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Hard Salary Cap and the end of NHL trades

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Old
01-22-2005, 01:11 PM
  #26
hockeytown9321
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Quote:
Originally Posted by s7ark
1. Why does this trade not happen?

Just curious.
I don't know for certain it wouldn't. I'm taking an educated guess based on the way trades are conducted in the NFL. But, I don't think so because the salaries were not exactly matched. I don't have the numbers in front of me, but the Red Wings actually shed payroll through the trade. Primeau and Coffey most likey would have put Harford over their hypothetical cap, so they would have needed to part with someone else with a decent salary (they did also give Detroit Brian Glynn, but he never saw the light of day in Detroit), in turn they would have requested more from Detroit, and if Detroit doesn't get rid of someone else, they can't fit Shanahan and whoever else under the cap.

Heres another from the same year: Detroit trades nothing to Toronto for Larry Murphy. Toronto pays a good portion of his salary for 2 years, but all of his salry would have counted against Detroit's cap so there's no way they could have done it. Again, not a salary dump, Toronto could easily afford Murphy's deal, but were desperate to get rid of him. Any team in the League could have gotten the deal Detroit did. He was a very solid addition and was great with Lidstrom in the Finals against Lindros. Whats wrong with that type of trade? Or the Islanders trade of Dave Lewis to LA for Buthc Goring in 1980? Or any of a hundred deals teams on the cusp of winning make to put them over the top or just to add depth.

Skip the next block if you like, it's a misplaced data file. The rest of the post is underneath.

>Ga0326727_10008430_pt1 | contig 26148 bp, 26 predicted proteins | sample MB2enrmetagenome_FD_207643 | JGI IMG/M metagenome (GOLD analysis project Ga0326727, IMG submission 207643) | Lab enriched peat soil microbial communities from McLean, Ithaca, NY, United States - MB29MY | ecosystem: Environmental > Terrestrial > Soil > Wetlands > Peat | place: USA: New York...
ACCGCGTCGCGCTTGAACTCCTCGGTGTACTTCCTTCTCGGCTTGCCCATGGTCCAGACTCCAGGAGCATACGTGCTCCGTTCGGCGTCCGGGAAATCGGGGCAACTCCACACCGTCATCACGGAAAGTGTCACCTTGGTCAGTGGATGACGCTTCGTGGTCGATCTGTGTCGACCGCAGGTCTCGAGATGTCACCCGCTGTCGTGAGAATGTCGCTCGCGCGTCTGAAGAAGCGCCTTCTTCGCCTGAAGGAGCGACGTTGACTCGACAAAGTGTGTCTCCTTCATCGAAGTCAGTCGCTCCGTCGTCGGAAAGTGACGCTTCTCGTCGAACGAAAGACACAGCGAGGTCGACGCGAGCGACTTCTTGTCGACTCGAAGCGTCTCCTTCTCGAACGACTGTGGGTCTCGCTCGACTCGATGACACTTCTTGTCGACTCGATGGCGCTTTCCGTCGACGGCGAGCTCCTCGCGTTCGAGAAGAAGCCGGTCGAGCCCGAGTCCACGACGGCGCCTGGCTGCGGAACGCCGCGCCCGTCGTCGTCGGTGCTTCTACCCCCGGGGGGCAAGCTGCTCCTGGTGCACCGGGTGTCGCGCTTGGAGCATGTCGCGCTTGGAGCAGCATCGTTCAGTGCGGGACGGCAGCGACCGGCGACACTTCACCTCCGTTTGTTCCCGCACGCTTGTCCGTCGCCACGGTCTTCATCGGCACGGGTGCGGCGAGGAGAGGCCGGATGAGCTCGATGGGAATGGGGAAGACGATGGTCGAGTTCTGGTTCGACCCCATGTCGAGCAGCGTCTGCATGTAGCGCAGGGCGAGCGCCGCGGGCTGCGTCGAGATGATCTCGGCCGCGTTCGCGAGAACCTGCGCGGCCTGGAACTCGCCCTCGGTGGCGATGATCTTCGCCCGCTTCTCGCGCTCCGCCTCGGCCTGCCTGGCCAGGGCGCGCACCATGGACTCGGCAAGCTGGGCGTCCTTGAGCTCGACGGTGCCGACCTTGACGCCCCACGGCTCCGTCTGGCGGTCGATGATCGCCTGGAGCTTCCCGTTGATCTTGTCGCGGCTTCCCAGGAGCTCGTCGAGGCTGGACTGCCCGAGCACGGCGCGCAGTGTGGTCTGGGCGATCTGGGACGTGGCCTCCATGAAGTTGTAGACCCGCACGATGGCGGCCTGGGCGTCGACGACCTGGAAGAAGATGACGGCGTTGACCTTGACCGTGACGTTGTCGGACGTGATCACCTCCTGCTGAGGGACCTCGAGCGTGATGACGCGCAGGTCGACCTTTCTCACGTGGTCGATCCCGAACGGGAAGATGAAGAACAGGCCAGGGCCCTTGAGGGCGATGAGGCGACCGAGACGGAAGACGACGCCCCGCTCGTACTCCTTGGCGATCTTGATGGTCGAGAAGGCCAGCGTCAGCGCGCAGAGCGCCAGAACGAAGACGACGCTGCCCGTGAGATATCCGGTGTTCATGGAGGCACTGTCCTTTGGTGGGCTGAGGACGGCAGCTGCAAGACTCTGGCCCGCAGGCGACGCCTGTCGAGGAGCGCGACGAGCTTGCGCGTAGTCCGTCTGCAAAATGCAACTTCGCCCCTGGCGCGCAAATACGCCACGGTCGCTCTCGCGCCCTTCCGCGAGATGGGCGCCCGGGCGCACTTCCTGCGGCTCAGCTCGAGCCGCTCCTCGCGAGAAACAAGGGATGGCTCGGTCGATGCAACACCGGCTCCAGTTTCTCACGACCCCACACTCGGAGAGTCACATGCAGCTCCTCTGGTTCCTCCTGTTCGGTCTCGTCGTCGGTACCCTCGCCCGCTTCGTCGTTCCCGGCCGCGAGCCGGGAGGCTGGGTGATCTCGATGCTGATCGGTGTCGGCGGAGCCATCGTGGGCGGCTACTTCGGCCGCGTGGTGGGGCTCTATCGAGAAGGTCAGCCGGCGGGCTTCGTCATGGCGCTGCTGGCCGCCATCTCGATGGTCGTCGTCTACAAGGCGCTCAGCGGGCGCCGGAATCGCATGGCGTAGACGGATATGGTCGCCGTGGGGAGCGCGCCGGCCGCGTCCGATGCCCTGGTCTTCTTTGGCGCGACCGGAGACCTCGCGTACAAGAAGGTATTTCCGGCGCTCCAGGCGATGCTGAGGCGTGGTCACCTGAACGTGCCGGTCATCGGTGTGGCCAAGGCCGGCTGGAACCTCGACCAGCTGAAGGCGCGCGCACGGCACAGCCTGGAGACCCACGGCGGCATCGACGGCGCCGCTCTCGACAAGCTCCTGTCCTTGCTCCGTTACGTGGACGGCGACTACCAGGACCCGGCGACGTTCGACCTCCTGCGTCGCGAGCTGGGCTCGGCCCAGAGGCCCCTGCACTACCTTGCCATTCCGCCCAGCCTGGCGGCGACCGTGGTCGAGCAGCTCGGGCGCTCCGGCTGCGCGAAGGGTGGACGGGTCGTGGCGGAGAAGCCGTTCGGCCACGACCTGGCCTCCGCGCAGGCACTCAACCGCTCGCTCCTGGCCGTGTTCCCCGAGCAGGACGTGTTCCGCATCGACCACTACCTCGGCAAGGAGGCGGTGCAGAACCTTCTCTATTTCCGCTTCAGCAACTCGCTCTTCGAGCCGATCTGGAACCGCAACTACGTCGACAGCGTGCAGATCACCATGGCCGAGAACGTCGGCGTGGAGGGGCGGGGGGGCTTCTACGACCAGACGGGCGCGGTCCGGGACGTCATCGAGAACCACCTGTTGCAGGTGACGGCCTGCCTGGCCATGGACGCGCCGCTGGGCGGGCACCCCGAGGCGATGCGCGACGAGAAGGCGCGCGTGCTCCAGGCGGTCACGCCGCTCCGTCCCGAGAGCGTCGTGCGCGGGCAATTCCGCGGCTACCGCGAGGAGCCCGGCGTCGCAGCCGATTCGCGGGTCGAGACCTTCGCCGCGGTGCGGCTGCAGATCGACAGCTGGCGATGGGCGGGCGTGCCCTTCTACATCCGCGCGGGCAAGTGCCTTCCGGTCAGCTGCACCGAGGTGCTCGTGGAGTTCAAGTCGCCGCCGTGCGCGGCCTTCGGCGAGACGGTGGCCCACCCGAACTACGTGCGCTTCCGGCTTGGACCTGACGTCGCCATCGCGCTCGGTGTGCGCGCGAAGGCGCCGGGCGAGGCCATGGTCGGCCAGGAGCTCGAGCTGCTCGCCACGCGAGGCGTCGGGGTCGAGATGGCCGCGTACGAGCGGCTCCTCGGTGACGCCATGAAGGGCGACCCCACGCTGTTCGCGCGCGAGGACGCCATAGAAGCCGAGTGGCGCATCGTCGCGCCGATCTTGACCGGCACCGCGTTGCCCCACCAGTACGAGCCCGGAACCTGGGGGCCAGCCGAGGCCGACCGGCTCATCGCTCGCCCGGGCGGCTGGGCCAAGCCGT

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01-22-2005, 01:13 PM
  #27
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Note to Sidorkiewicz

Fear not for bringing up a very fair concern about the potential detrimental effects of a hardcap on the fabric of the game. I, like you, respect the opposing point of view. Its a shame, however, that your legitimate concern here, with few notable exceptions, gets only immature, mocking responses, ie., " ...this 'there will be no trades' garbage...."